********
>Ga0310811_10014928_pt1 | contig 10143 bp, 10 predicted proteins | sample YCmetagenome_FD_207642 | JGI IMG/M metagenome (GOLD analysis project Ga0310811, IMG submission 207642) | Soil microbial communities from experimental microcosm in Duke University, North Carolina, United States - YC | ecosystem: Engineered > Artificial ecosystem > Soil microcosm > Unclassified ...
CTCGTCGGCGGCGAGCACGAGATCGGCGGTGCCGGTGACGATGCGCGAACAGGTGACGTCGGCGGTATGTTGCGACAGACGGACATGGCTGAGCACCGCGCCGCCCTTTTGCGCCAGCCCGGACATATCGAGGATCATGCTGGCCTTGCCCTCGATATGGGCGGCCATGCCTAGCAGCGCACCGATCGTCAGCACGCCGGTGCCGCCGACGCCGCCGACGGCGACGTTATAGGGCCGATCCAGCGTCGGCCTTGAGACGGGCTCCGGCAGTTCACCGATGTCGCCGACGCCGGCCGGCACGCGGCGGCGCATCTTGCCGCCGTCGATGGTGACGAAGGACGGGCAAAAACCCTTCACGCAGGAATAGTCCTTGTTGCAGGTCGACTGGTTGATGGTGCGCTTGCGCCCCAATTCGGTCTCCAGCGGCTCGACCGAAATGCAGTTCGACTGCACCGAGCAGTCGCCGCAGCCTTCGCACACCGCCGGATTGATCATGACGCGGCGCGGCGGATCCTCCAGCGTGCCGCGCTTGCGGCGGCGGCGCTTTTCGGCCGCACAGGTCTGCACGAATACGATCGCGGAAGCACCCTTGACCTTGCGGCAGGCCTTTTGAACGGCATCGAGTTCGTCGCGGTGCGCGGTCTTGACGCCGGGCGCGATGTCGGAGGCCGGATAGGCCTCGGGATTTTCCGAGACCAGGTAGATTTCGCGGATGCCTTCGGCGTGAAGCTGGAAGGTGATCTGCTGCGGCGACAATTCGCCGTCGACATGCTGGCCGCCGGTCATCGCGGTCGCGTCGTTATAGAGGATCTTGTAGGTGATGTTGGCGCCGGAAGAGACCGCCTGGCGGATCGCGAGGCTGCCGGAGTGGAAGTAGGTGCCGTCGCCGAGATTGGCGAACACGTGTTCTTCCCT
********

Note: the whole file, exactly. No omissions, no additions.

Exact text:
>Ga0310811_10014928_pt1 | contig 10143 bp, 10 predicted proteins | sample YCmetagenome_FD_207642 | JGI IMG/M metagenome (GOLD analysis project Ga0310811, IMG submission 207642) | Soil microbial communities from experimental microcosm in Duke University, North Carolina, United States - YC | ecosystem: Engineered > Artificial ecosystem > Soil microcosm > Unclassified ...
CTCGTCGGCGGCGAGCACGAGATCGGCGGTGCCGGTGACGATGCGCGAACAGGTGACGTCGGCGGTATGTTGCGACAGACGGACATGGCTGAGCACCGCGCCGCCCTTTTGCGCCAGCCCGGACATATCGAGGATCATGCTGGCCTTGCCCTCGATATGGGCGGCCATGCCTAGCAGCGCACCGATCGTCAGCACGCCGGTGCCGCCGACGCCGCCGACGGCGACGTTATAGGGCCGATCCAGCGTCGGCCTTGAGACGGGCTCCGGCAGTTCACCGATGTCGCCGACGCCGGCCGGCACGCGGCGGCGCATCTTGCCGCCGTCGATGGTGACGAAGGACGGGCAAAAACCCTTCACGCAGGAATAGTCCTTGTTGCAGGTCGACTGGTTGATGGTGCGCTTGCGCCCCAATTCGGTCTCCAGCGGCTCGACCGAAATGCAGTTCGACTGCACCGAGCAGTCGCCGCAGCCTTCGCACACCGCCGGATTGATCATGACGCGGCGCGGCGGATCCTCCAGCGTGCCGCGCTTGCGGCGGCGGCGCTTTTCGGCCGCACAGGTCTGCACGAATACGATCGCGGAAGCACCCTTGACCTTGCGGCAGGCCTTTTGAACGGCATCGAGTTCGTCGCGGTGCGCGGTCTTGACGCCGGGCGCGATGTCGGAGGCCGGATAGGCCTCGGGATTTTCCGAGACCAGGTAGATTTCGCGGATGCCTTCGGCGTGAAGCTGGAAGGTGATCTGCTGCGGCGACAATTCGCCGTCGACATGCTGGCCGCCGGTCATCGCGGTCGCGTCGTTATAGAGGATCTTGTAGGTGATGTTGGCGCCGGAAGAGACCGCCTGGCGGATCGCGAGGCTGCCGGAGTGGAAGTAGGTGCCGTCGCCGAGATTGGCGAACACGTGTTCTTCCCT